Sean’s professionalism and determination for all that he did was an inspiration to all that were fortunate to have known him. Taken from us but never forgotten."

Corporal Reeve was a member of the Royal Signals serving on attachment to 23 SAS.

[ Corporal Sean Robert Reeve ]

[ Lance Corporal Richard Larkin ]

 

It may come as a surprise to many that even the SAS, known to the world as the British armed force's crack team of elite soldiers, has a TA regiment attached to it. In fact, it has two – the Artists Rifles (21st) and the 23rd SAS regiment, in which the soldiers involved in the latest incident served. TA soldiers serving in the regiments are very highly regarded, with some placing their skills higher than many regular soldiers. The selection process is tough, and not far off that subjected on full-time SAS hopefuls. Men aged between 18 and 30 are free to apply (the age limit is extended for those with military experience). Then a series of mental and physical tests are used to highlight the cream of the crop. Training takes place just like other TA soldiers, over a series of weekends and camps. Lance corporal Larkin and Pte Stout were both married with children. They served with 23 SAS, one of two part-time SAS regiments fighting the Taliban.

Statement from the family of Lance Corporal Richard Larkin, aged 39: "Lance Corporal Richard Larkin was a beloved husband, father, son and brother whose tragic and untimely death will be deeply mourned by his family, friends and colleagues."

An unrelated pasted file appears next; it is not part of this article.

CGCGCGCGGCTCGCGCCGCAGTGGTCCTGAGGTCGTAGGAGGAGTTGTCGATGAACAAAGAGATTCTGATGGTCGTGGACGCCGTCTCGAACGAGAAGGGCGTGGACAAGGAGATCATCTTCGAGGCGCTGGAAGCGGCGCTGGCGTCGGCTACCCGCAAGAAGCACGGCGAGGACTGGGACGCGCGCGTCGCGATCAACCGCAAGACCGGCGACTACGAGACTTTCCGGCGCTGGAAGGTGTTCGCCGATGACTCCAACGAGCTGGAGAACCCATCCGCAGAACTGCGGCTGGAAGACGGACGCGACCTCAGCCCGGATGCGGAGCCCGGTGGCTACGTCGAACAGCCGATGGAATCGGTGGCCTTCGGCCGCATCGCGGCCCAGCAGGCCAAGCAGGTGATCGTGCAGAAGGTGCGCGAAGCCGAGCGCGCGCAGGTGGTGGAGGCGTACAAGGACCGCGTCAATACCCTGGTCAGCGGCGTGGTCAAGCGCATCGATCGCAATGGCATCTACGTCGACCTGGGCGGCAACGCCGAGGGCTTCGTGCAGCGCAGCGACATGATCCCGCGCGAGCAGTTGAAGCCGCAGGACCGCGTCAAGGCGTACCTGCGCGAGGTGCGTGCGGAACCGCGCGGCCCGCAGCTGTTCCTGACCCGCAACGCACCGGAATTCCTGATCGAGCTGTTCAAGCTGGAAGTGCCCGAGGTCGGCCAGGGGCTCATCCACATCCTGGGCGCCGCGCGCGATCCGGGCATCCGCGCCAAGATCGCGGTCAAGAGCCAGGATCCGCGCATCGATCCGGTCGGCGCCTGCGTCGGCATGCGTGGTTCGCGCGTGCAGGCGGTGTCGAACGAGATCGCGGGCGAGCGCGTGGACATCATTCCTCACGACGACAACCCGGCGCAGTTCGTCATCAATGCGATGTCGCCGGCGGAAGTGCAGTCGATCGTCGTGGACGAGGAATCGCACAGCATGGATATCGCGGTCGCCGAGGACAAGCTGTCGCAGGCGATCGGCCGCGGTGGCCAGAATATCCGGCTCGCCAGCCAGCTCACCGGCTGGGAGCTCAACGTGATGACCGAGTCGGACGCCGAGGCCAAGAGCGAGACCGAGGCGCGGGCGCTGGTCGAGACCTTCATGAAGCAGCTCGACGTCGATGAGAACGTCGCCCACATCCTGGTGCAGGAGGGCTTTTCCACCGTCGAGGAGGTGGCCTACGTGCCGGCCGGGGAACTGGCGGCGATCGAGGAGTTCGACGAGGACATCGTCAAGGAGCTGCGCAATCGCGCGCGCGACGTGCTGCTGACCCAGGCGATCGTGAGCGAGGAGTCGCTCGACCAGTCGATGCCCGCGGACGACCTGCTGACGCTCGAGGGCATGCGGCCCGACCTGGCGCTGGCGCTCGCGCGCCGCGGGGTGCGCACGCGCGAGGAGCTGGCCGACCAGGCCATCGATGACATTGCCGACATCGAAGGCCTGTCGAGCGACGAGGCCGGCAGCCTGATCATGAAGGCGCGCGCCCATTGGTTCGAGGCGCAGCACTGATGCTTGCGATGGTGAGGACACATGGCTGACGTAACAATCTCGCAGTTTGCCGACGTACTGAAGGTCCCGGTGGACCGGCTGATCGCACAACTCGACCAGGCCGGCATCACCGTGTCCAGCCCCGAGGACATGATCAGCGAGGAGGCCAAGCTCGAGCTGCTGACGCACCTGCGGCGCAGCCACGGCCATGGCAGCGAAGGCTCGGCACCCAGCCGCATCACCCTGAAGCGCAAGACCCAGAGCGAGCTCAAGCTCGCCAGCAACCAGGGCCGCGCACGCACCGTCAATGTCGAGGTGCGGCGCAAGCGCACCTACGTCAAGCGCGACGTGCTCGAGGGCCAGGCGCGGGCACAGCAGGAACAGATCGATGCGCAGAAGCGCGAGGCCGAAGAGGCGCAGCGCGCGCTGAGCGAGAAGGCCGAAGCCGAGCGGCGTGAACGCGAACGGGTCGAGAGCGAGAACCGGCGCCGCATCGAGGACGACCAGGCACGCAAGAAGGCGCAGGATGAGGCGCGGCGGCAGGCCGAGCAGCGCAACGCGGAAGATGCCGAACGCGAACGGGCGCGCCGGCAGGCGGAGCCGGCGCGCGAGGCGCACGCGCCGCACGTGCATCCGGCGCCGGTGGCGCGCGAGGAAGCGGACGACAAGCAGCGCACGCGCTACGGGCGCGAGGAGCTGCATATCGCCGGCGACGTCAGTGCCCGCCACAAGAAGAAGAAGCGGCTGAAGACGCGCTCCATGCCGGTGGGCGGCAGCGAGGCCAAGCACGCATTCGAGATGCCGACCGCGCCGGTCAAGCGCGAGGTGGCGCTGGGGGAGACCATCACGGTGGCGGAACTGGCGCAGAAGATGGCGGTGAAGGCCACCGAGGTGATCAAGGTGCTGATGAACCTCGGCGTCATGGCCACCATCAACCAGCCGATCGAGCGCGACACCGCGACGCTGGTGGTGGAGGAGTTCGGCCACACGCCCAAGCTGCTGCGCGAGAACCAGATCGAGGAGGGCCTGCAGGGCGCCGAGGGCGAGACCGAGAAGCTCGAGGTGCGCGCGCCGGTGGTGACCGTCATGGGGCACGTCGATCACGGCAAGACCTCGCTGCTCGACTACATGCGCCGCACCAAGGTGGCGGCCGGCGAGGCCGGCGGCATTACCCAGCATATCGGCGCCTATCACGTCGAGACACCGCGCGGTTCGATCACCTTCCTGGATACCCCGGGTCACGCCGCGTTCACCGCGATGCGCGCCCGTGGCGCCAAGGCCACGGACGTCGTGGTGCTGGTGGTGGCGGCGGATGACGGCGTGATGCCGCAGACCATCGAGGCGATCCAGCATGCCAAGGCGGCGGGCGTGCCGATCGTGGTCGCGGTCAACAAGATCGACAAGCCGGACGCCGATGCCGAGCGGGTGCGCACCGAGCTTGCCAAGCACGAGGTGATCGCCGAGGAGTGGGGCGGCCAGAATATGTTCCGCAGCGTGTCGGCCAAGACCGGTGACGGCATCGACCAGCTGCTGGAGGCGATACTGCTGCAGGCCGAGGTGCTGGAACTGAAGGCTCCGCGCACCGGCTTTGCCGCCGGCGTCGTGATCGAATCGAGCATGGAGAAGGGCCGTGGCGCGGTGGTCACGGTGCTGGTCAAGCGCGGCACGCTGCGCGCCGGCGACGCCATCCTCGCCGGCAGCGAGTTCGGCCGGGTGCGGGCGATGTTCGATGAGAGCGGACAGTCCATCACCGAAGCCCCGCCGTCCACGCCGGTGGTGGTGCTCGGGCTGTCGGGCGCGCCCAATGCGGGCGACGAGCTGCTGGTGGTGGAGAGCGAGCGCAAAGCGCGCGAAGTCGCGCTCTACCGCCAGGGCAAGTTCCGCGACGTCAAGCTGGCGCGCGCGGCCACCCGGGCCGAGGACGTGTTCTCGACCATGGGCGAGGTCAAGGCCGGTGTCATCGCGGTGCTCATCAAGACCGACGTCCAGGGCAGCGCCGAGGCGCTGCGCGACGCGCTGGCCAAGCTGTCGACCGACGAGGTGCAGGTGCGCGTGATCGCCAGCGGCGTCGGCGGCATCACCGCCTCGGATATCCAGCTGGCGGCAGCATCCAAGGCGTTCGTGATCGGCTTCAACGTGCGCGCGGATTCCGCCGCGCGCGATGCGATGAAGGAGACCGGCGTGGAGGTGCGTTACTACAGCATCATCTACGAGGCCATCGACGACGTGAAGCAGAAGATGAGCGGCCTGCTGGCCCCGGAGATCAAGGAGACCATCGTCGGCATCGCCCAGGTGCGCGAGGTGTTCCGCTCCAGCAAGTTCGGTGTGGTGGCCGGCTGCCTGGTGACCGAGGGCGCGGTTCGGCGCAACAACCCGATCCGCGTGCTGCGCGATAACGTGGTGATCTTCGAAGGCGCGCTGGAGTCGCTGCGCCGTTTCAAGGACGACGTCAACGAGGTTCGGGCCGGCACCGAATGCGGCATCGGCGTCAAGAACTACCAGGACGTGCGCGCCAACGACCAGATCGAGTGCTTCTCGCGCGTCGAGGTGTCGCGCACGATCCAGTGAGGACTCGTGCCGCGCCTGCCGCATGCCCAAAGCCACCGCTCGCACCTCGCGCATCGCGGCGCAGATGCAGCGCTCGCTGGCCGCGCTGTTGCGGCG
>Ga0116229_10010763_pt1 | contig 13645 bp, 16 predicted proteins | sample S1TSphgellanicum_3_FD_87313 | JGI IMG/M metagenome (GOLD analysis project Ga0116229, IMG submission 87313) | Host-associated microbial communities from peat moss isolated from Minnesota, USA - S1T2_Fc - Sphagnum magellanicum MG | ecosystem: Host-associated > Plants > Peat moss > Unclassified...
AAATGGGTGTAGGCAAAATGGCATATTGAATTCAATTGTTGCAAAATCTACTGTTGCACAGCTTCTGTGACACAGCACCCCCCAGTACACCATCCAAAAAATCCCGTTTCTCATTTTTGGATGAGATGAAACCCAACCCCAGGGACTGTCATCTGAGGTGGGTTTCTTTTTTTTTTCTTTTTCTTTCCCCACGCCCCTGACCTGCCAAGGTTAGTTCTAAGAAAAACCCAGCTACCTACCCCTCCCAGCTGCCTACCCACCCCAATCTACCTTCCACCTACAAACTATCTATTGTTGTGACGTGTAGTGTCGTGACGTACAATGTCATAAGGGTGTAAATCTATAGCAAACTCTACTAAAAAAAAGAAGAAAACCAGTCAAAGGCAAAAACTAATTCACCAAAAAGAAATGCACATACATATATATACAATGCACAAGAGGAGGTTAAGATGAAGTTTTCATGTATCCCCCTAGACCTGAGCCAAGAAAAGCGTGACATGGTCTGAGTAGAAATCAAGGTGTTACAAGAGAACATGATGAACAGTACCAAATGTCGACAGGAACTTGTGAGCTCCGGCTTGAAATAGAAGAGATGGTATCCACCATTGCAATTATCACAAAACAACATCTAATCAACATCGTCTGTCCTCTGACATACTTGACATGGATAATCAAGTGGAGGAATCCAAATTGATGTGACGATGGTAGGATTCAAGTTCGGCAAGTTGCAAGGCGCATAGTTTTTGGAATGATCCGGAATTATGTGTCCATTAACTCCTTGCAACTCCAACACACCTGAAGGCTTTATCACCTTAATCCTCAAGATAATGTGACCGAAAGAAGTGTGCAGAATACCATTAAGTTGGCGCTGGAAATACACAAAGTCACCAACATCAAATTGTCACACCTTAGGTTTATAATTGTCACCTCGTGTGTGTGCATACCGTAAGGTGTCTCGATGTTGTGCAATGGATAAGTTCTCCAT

[ Paul Stout ]

Statement from the family of Paul Stout, aged 31: "Paul was a loving father and devoted husband. He was a wonderful son and brother and will be greatly missed by all his family and friends. Our lives will be changed forever by this lost."


[ Corporal Bolger ]

Corporal Bolger's family have released the following statement: "Stephen was a wonderful first born son, brother to two and friend to many; he was dearly loved and will be sorely missed. Stephen was always happy, caring and generous and we are sure that those fortunate enough to have known him will share in the loss we are now feeling. "We can take some comfort knowing that he died amongst friends, doing something he loved and believed in. We are all immensely proud of him.